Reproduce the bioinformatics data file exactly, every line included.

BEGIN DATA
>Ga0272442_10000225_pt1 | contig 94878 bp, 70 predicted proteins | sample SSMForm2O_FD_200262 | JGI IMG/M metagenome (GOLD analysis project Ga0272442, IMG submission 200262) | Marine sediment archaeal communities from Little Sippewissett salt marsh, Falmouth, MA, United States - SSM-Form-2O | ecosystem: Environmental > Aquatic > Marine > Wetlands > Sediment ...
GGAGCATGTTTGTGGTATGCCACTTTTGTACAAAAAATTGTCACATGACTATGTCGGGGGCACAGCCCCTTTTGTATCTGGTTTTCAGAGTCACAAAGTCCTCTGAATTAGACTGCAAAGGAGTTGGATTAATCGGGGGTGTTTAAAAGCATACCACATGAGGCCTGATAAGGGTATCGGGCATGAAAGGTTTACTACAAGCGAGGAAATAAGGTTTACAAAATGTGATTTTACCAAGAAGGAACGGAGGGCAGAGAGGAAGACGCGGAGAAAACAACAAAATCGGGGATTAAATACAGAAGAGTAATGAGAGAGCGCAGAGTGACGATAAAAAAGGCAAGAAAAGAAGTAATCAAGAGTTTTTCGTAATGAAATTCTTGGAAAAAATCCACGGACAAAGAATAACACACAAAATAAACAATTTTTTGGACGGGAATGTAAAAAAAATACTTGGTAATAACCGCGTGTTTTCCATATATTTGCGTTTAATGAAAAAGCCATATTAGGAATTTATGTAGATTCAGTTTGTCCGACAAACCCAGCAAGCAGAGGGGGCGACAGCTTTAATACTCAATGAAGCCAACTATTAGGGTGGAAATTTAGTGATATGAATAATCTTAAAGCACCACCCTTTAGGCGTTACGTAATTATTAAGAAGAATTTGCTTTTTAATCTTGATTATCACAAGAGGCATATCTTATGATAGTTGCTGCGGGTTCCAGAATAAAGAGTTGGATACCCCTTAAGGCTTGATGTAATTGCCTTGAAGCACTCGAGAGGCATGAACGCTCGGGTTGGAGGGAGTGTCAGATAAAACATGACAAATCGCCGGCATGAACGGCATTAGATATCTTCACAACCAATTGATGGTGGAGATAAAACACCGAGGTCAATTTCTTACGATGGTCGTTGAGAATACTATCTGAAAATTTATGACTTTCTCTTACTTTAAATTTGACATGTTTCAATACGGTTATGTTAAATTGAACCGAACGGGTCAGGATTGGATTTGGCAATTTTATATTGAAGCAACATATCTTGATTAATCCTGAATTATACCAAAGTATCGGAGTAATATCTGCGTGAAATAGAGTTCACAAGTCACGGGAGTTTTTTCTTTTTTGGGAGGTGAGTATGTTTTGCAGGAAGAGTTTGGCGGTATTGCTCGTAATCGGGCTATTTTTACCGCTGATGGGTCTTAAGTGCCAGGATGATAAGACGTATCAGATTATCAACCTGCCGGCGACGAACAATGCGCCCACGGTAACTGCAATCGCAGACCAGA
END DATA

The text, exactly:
>Ga0272442_10000225_pt1 | contig 94878 bp, 70 predicted proteins | sample SSMForm2O_FD_200262 | JGI IMG/M metagenome (GOLD analysis project Ga0272442, IMG submission 200262) | Marine sediment archaeal communities from Little Sippewissett salt marsh, Falmouth, MA, United States - SSM-Form-2O | ecosystem: Environmental > Aquatic > Marine > Wetlands > Sediment ...
GGAGCATGTTTGTGGTATGCCACTTTTGTACAAAAAATTGTCACATGACTATGTCGGGGGCACAGCCCCTTTTGTATCTGGTTTTCAGAGTCACAAAGTCCTCTGAATTAGACTGCAAAGGAGTTGGATTAATCGGGGGTGTTTAAAAGCATACCACATGAGGCCTGATAAGGGTATCGGGCATGAAAGGTTTACTACAAGCGAGGAAATAAGGTTTACAAAATGTGATTTTACCAAGAAGGAACGGAGGGCAGAGAGGAAGACGCGGAGAAAACAACAAAATCGGGGATTAAATACAGAAGAGTAATGAGAGAGCGCAGAGTGACGATAAAAAAGGCAAGAAAAGAAGTAATCAAGAGTTTTTCGTAATGAAATTCTTGGAAAAAATCCACGGACAAAGAATAACACACAAAATAAACAATTTTTTGGACGGGAATGTAAAAAAAATACTTGGTAATAACCGCGTGTTTTCCATATATTTGCGTTTAATGAAAAAGCCATATTAGGAATTTATGTAGATTCAGTTTGTCCGACAAACCCAGCAAGCAGAGGGGGCGACAGCTTTAATACTCAATGAAGCCAACTATTAGGGTGGAAATTTAGTGATATGAATAATCTTAAAGCACCACCCTTTAGGCGTTACGTAATTATTAAGAAGAATTTGCTTTTTAATCTTGATTATCACAAGAGGCATATCTTATGATAGTTGCTGCGGGTTCCAGAATAAAGAGTTGGATACCCCTTAAGGCTTGATGTAATTGCCTTGAAGCACTCGAGAGGCATGAACGCTCGGGTTGGAGGGAGTGTCAGATAAAACATGACAAATCGCCGGCATGAACGGCATTAGATATCTTCACAACCAATTGATGGTGGAGATAAAACACCGAGGTCAATTTCTTACGATGGTCGTTGAGAATACTATCTGAAAATTTATGACTTTCTCTTACTTTAAATTTGACATGTTTCAATACGGTTATGTTAAATTGAACCGAACGGGTCAGGATTGGATTTGGCAATTTTATATTGAAGCAACATATCTTGATTAATCCTGAATTATACCAAAGTATCGGAGTAATATCTGCGTGAAATAGAGTTCACAAGTCACGGGAGTTTTTTCTTTTTTGGGAGGTGAGTATGTTTTGCAGGAAGAGTTTGGCGGTATTGCTCGTAATCGGGCTATTTTTACCGCTGATGGGTCTTAAGTGCCAGGATGATAAGACGTATCAGATTATCAACCTGCCGGCGACGAACAATGCGCCCACGGTAACTGCAATCGCAGACCAGA